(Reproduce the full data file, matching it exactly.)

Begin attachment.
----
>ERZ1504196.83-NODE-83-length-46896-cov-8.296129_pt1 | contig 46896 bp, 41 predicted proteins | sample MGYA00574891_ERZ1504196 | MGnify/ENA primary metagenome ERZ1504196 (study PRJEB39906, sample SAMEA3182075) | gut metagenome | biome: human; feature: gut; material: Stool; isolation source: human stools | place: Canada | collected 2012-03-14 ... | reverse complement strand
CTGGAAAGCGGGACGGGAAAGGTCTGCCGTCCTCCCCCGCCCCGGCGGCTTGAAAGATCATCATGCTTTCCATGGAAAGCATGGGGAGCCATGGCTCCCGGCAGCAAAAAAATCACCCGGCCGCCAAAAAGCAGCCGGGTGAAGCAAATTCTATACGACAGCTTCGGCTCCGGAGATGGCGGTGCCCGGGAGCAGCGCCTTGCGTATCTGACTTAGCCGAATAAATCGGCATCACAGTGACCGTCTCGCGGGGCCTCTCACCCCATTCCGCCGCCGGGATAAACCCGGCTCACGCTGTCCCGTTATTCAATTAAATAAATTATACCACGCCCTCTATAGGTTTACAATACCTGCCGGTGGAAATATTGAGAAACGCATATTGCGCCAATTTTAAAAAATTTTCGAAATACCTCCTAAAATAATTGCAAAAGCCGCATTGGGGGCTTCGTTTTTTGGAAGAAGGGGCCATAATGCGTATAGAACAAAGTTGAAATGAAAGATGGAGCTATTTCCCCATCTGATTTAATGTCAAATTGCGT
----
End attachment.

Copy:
>ERZ1504196.83-NODE-83-length-46896-cov-8.296129_pt1 | contig 46896 bp, 41 predicted proteins | sample MGYA00574891_ERZ1504196 | MGnify/ENA primary metagenome ERZ1504196 (study PRJEB39906, sample SAMEA3182075) | gut metagenome | biome: human; feature: gut; material: Stool; isolation source: human stools | place: Canada | collected 2012-03-14 ... | reverse complement strand
CTGGAAAGCGGGACGGGAAAGGTCTGCCGTCCTCCCCCGCCCCGGCGGCTTGAAAGATCATCATGCTTTCCATGGAAAGCATGGGGAGCCATGGCTCCCGGCAGCAAAAAAATCACCCGGCCGCCAAAAAGCAGCCGGGTGAAGCAAATTCTATACGACAGCTTCGGCTCCGGAGATGGCGGTGCCCGGGAGCAGCGCCTTGCGTATCTGACTTAGCCGAATAAATCGGCATCACAGTGACCGTCTCGCGGGGCCTCTCACCCCATTCCGCCGCCGGGATAAACCCGGCTCACGCTGTCCCGTTATTCAATTAAATAAATTATACCACGCCCTCTATAGGTTTACAATACCTGCCGGTGGAAATATTGAGAAACGCATATTGCGCCAATTTTAAAAAATTTTCGAAATACCTCCTAAAATAATTGCAAAAGCCGCATTGGGGGCTTCGTTTTTTGGAAGAAGGGGCCATAATGCGTATAGAACAAAGTTGAAATGAAAGATGGAGCTATTTCCCCATCTGATTTAATGTCAAATTGCGT